More than a third of American adults-36.6%, to be exact-admitted to eating fast food on a given day between 2013 and 2016, the Centers for Disease Control and Prevention (CDC) revealed in a new study published this week. The overall percentage of adults who consumed fast food decreased with age, increased with income, and was higher among non-Hispanic black persons compared with other race and Hispanic-origin groups.
Fast foods tend to be high in calories, fat, salt and sugar, which - when consumed in excess - can be associated with obesity, high blood pressure, Type 2 diabetes and heart disease, among other health risks. Non-Hispanic black adults ate more fast food in the study than non-Hispanic white, non-Hispanic Asian, and Hispanic adults, according to the CDC.
The conventional wisdom about fast food is that people eat it when they can't afford something better, due to a lack of money or a lack of time. Among men and women who consumed fast food, a higher percentage of men ate it for lunch, while a higher percentage of women ate it as a snack.
The percentage of adults who said they consumed fast food rose with family income level, according to the report.
Regarding the fact that those who came from higher-income households were 1.3 times more likely to eat fast food on a given day than people from lower-income homes, Weinandy said her guess is that higher-income people 'are eating out more in general across the board and fast food falls into that category'.
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Fast food has been linked to many health issues beyond weight gain. People were asked to recall what they'd eaten in the past 24 hours.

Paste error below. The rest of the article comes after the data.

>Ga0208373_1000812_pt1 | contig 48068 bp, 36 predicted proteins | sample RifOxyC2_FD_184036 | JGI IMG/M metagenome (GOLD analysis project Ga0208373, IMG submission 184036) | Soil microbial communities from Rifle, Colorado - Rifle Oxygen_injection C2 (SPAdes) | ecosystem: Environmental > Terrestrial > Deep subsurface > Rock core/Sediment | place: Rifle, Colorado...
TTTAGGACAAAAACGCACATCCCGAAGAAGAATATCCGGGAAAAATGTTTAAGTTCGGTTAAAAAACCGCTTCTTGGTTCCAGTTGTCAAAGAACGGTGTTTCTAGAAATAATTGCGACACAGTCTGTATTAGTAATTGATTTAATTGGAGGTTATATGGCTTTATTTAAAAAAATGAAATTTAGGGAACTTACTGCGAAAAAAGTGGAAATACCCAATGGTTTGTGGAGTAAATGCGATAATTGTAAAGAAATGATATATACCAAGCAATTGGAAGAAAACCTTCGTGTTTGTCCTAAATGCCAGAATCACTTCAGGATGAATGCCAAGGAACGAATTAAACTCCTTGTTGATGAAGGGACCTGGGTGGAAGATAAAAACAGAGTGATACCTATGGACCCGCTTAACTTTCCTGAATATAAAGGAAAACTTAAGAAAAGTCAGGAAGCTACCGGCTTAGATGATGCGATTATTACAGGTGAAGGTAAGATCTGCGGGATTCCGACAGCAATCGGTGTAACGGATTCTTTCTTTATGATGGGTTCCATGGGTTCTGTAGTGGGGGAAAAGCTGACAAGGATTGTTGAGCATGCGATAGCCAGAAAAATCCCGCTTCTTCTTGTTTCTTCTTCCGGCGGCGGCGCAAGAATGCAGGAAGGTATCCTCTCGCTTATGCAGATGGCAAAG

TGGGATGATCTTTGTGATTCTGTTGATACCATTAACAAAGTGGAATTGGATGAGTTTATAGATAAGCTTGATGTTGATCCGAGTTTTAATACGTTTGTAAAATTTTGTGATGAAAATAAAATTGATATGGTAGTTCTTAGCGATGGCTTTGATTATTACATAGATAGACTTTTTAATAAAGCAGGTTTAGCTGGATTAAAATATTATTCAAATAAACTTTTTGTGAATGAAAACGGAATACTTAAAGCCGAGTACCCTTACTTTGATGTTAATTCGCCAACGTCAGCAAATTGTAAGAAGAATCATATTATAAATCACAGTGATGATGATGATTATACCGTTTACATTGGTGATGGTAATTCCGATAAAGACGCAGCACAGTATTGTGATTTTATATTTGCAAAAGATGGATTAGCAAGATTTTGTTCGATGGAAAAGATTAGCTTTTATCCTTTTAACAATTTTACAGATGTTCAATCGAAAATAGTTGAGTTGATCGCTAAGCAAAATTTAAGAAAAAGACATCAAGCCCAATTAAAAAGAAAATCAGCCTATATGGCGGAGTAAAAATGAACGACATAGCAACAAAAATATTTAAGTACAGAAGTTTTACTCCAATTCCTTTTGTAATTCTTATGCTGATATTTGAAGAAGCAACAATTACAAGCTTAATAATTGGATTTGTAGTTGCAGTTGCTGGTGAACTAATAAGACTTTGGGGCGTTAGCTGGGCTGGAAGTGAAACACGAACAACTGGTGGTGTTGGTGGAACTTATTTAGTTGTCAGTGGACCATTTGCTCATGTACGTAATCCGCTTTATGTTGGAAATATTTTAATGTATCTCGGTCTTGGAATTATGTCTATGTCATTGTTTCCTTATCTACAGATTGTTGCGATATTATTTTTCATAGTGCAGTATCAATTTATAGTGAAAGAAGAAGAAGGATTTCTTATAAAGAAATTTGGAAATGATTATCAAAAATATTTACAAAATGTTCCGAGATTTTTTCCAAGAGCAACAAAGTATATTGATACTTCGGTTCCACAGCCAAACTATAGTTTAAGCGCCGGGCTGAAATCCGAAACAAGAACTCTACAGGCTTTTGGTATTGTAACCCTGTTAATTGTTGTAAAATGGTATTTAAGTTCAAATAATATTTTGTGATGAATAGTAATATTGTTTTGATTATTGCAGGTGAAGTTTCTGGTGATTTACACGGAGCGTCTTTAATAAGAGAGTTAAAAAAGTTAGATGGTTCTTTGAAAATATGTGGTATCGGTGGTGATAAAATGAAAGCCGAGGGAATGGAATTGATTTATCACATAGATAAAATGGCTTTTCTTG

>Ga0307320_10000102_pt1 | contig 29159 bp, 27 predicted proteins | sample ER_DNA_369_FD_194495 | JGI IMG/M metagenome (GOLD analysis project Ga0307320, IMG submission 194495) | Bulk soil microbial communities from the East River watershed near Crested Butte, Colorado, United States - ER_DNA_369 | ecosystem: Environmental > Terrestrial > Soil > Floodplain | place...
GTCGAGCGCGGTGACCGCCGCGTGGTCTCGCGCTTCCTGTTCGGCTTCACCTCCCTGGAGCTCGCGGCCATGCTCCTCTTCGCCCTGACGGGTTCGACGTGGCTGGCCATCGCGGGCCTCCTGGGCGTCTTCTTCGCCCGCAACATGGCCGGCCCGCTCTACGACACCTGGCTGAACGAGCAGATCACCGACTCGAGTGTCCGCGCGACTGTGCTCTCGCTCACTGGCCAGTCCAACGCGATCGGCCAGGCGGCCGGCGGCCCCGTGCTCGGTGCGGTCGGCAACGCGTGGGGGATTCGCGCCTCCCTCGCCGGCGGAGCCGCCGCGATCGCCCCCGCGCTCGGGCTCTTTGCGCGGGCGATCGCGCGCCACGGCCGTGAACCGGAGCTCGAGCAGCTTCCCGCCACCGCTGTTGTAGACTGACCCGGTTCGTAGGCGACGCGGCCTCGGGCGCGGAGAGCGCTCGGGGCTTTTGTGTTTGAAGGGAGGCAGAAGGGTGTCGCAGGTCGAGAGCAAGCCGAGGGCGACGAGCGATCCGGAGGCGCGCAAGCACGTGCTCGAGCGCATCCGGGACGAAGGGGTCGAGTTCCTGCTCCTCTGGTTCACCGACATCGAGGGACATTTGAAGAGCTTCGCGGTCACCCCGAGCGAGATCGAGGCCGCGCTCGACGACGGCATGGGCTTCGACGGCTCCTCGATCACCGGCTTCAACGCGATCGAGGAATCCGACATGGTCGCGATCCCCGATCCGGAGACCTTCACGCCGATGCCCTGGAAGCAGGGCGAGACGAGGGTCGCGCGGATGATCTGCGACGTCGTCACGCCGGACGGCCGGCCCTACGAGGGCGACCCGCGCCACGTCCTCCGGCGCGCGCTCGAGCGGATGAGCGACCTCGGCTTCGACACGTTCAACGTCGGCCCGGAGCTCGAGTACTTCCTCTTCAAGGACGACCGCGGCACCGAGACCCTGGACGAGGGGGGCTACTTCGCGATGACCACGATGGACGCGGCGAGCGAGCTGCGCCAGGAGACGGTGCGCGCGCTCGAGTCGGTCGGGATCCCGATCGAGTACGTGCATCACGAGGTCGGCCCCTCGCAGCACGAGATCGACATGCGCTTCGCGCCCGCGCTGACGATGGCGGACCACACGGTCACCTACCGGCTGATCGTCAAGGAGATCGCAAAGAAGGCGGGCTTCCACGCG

Black men were the most avid consumers of fast food - nearly 42 percent had eaten the fare over the past day, the report found. The team also noticed a difference between men and women: 37.9 percent of men consumed fast food but only 35.4 percent of women did. Forty-five percent of adults ages 20 to 39 ate fast food, while only 24 percent of adults over 60 had fast food as a meal or snack.
'So by exposing their children to fast food early on, they're getting kids into unhealthy patterns from a young age, ' she said. But "what we should be scared of is double cheeseburgers, french fries and large amounts of sugary beverages".
"These findings remind us that fast food companies have figured out a way to conveniently fit into our daily routine, despite their [products'] negative health implications", Boehmer said. "Consumers can find nutritional information on calories on the menu in most fast food establishments and restaurants".
"When we see news clips of a shark swimming near a beach, it scares us into not going near that beach", Weinandy said.